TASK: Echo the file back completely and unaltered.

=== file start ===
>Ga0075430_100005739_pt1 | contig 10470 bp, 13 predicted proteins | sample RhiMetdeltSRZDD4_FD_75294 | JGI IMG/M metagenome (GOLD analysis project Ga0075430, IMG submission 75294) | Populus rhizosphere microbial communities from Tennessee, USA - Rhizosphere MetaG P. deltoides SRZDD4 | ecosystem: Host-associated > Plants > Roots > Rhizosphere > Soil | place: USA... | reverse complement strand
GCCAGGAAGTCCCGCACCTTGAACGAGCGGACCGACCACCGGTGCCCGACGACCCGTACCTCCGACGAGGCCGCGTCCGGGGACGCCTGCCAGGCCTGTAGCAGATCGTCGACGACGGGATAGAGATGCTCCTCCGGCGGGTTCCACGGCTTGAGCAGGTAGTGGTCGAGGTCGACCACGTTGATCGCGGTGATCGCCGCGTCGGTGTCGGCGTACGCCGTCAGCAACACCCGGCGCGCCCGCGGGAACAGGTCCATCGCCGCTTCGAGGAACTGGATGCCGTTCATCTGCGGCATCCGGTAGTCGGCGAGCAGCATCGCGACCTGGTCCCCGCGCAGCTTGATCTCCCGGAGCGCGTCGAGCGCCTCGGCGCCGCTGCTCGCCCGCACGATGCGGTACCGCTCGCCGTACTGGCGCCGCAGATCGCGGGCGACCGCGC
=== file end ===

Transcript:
>Ga0075430_100005739_pt1 | contig 10470 bp, 13 predicted proteins | sample RhiMetdeltSRZDD4_FD_75294 | JGI IMG/M metagenome (GOLD analysis project Ga0075430, IMG submission 75294) | Populus rhizosphere microbial communities from Tennessee, USA - Rhizosphere MetaG P. deltoides SRZDD4 | ecosystem: Host-associated > Plants > Roots > Rhizosphere > Soil | place: USA... | reverse complement strand
GCCAGGAAGTCCCGCACCTTGAACGAGCGGACCGACCACCGGTGCCCGACGACCCGTACCTCCGACGAGGCCGCGTCCGGGGACGCCTGCCAGGCCTGTAGCAGATCGTCGACGACGGGATAGAGATGCTCCTCCGGCGGGTTCCACGGCTTGAGCAGGTAGTGGTCGAGGTCGACCACGTTGATCGCGGTGATCGCCGCGTCGGTGTCGGCGTACGCCGTCAGCAACACCCGGCGCGCCCGCGGGAACAGGTCCATCGCCGCTTCGAGGAACTGGATGCCGTTCATCTGCGGCATCCGGTAGTCGGCGAGCAGCATCGCGACCTGGTCCCCGCGCAGCTTGATCTCCCGGAGCGCGTCGAGCGCCTCGGCGCCGCTGCTCGCCCGCACGATGCGGTACCGCTCGCCGTACTGGCGCCGCAGATCGCGGGCGACCGCGC